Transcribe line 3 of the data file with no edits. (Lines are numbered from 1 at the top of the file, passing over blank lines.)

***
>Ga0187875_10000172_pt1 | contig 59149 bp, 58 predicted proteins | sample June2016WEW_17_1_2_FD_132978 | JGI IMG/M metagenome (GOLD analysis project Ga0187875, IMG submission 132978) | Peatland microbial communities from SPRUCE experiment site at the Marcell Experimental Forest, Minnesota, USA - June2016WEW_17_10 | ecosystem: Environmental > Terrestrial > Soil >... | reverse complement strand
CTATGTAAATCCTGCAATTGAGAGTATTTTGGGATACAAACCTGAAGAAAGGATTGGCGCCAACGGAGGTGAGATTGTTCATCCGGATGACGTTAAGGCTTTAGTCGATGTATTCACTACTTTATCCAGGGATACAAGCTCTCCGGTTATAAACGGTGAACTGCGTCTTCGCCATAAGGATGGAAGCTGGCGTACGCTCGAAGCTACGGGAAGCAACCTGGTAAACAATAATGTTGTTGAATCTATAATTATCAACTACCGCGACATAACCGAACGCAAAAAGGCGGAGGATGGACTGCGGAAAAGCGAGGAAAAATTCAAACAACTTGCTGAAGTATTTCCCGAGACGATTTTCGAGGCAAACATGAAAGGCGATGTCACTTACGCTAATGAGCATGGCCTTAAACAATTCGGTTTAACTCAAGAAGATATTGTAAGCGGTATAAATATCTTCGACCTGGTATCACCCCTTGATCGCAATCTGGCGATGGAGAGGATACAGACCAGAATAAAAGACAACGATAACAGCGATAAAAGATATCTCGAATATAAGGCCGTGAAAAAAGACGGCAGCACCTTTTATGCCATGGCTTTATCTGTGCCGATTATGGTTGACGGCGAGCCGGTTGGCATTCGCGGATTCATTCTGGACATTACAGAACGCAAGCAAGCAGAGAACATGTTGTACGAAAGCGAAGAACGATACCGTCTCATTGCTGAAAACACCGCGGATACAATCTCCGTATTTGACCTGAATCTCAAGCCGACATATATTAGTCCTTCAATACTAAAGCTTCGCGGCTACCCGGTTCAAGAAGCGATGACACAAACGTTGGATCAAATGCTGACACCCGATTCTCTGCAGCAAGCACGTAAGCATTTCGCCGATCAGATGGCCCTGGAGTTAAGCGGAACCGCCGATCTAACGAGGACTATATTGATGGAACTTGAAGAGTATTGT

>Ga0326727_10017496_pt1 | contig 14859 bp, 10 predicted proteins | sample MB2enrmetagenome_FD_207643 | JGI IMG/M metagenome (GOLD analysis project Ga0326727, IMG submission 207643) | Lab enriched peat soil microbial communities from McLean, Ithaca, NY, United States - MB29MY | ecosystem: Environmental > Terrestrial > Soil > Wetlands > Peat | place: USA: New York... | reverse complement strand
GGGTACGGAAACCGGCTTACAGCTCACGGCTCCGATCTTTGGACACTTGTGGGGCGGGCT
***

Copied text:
>Ga0326727_10017496_pt1 | contig 14859 bp, 10 predicted proteins | sample MB2enrmetagenome_FD_207643 | JGI IMG/M metagenome (GOLD analysis project Ga0326727, IMG submission 207643) | Lab enriched peat soil microbial communities from McLean, Ithaca, NY, United States - MB29MY | ecosystem: Environmental > Terrestrial > Soil > Wetlands > Peat | place: USA: New York... | reverse complement strand